Jordan Clarkson signed a four-year, $50 million contract to stay with the Los Angeles Lakers this summer. However, the combo guard’s future in L.A. could be short lived.
According to several sources, the Lakers view Clarkson as the No.1 trading chip before February’s trade deadline when teams begin to aggressively shop players.
The likes of DeMarcus Cousins and Paul Millsap could become available via trade if the Sacramento Kings and Atlanta Hawks begin the season on a poor note.
In such a scenario, the Lakers, led by new coach Luke Walton, want to emerge as aggressive suitors.
Jordan Clarkson, the sacrificial lamb?
The Lakers front office still views Clarkson as an integral member of the team but realize that he’s the only tradeable asset because of his cap-friendly contract and lower upside when compared to the other youngsters.
Even though D’Angelo Russell, Brandon Ingram and Julius Randle aren’t guaranteed to become all-stars, the Lakers feel the trio has more long term potential than Clarkson.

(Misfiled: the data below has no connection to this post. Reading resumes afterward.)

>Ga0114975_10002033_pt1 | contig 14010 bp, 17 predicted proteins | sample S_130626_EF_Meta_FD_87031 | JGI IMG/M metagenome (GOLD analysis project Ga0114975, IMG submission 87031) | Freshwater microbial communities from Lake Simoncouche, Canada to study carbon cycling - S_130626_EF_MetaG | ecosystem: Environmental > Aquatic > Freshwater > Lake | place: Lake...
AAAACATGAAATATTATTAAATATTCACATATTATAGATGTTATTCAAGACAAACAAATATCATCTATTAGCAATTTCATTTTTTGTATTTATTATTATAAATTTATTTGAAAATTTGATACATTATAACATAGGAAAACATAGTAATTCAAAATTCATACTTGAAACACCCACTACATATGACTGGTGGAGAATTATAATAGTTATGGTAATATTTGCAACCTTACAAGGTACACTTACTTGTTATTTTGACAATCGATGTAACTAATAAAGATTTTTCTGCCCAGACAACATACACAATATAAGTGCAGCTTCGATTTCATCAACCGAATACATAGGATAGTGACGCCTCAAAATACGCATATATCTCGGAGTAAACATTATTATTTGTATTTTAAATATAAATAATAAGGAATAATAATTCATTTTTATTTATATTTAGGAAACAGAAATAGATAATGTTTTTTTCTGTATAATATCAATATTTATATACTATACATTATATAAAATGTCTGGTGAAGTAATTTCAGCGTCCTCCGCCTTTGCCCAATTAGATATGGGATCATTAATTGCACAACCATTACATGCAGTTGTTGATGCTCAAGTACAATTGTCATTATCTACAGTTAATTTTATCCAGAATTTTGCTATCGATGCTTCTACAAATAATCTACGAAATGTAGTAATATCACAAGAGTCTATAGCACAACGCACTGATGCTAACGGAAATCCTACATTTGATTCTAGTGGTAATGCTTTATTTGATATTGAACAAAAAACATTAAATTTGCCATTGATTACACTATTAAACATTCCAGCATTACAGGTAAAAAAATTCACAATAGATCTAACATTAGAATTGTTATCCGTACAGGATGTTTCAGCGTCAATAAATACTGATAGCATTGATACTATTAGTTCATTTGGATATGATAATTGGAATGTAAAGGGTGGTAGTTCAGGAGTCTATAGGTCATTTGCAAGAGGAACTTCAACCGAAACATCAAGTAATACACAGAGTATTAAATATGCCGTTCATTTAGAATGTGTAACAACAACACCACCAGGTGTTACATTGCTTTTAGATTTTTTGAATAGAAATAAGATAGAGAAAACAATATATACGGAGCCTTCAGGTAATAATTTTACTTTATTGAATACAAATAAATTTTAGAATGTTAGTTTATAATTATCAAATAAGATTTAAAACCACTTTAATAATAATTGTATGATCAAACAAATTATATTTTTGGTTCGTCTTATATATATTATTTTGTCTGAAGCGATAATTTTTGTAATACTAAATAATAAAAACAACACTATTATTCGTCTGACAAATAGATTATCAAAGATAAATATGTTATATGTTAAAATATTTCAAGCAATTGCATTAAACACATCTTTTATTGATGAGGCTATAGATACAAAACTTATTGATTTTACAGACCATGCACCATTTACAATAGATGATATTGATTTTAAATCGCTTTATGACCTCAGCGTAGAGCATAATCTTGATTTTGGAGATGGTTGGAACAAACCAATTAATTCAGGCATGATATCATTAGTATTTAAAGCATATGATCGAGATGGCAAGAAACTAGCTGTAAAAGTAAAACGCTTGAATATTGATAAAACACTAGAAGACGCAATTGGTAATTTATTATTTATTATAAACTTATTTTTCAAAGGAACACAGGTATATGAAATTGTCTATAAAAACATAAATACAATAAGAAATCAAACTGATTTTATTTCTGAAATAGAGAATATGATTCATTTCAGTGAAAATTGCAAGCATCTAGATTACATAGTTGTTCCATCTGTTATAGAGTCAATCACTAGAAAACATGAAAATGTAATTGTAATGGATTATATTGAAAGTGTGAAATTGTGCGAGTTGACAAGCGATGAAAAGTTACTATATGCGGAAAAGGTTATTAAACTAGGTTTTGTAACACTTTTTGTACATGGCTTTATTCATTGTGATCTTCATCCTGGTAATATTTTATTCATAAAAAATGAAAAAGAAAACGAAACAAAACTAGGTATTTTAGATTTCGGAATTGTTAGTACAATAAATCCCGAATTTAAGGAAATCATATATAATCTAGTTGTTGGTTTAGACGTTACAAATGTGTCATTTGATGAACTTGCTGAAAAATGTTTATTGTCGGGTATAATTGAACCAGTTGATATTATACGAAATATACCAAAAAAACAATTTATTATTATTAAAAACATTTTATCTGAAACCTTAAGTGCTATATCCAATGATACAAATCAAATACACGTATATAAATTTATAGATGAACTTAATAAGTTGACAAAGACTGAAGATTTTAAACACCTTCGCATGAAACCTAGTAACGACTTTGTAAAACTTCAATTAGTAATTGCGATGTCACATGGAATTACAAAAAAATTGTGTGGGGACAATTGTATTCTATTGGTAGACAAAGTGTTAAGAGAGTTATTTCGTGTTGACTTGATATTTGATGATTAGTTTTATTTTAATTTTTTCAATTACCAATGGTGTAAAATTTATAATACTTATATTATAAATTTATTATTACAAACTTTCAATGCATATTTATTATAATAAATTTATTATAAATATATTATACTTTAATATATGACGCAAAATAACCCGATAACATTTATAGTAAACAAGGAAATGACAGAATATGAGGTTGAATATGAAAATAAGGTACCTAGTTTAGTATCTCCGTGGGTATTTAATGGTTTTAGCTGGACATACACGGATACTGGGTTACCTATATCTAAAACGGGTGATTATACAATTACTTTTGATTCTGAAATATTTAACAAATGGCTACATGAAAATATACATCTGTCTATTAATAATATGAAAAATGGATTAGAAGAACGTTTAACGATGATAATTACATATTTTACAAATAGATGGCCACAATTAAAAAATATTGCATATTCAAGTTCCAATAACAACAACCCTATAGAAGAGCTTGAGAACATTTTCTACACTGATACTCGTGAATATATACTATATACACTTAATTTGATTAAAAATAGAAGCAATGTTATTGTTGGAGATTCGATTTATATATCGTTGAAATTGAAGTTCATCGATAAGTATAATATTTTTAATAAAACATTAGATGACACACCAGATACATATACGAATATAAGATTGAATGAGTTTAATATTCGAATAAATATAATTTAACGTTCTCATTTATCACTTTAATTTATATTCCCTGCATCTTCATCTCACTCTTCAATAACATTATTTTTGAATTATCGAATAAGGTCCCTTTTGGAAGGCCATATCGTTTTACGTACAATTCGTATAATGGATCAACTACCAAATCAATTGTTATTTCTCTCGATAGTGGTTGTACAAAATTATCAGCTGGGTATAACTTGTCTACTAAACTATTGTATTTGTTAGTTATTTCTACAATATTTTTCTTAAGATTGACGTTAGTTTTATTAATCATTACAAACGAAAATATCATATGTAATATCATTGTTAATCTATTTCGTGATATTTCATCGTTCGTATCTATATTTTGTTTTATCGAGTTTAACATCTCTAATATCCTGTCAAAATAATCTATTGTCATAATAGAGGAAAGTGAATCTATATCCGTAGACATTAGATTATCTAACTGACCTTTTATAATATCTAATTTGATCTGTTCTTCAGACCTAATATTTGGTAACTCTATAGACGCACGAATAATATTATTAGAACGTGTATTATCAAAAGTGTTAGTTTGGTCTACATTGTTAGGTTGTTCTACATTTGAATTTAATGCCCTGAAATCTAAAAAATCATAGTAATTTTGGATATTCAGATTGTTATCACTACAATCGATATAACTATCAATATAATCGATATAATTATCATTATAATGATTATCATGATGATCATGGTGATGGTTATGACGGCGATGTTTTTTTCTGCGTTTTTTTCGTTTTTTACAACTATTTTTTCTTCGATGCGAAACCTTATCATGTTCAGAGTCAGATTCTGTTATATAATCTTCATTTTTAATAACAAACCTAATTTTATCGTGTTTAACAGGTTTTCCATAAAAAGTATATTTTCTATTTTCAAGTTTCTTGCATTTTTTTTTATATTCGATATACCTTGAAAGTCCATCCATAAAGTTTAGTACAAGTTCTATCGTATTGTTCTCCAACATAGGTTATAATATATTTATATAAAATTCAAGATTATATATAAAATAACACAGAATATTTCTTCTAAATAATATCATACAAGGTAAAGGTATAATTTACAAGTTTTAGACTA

Remember, the Lakers cannot move Clarkson until Dec. 14 when trade exceptions expire on newly signed contracts.
Earlier this month, CBS Sports reporter Zach Harper reported of a potential trade involving Clarkson and Jahlil Okafor, who has been actively shopped all summer.
“The only way you start getting proper value back in return (for Okafor) is getting Jordan Clarkson in the deal (with the Los Angeles Lakers). The Lakers just re-signed him to a four-year, $50 million and he can’t be traded until December 14, but that would have to be the starting point.
“Then maybe the Lakers part with Julius Randle, Lou Williams and a protected first-round pick. That would probably be enough value for the Sixers to feel good about letting Okafor go.”
Even though Harper speculated that Randle would be a part of the potential trade, it’s more likely that Lakers retain the former Kentucky standout.
Since the Sixers are still searching their point guard of the future, trading for Jordan Clarkson would make a lot of sense for Brett Brown & Co.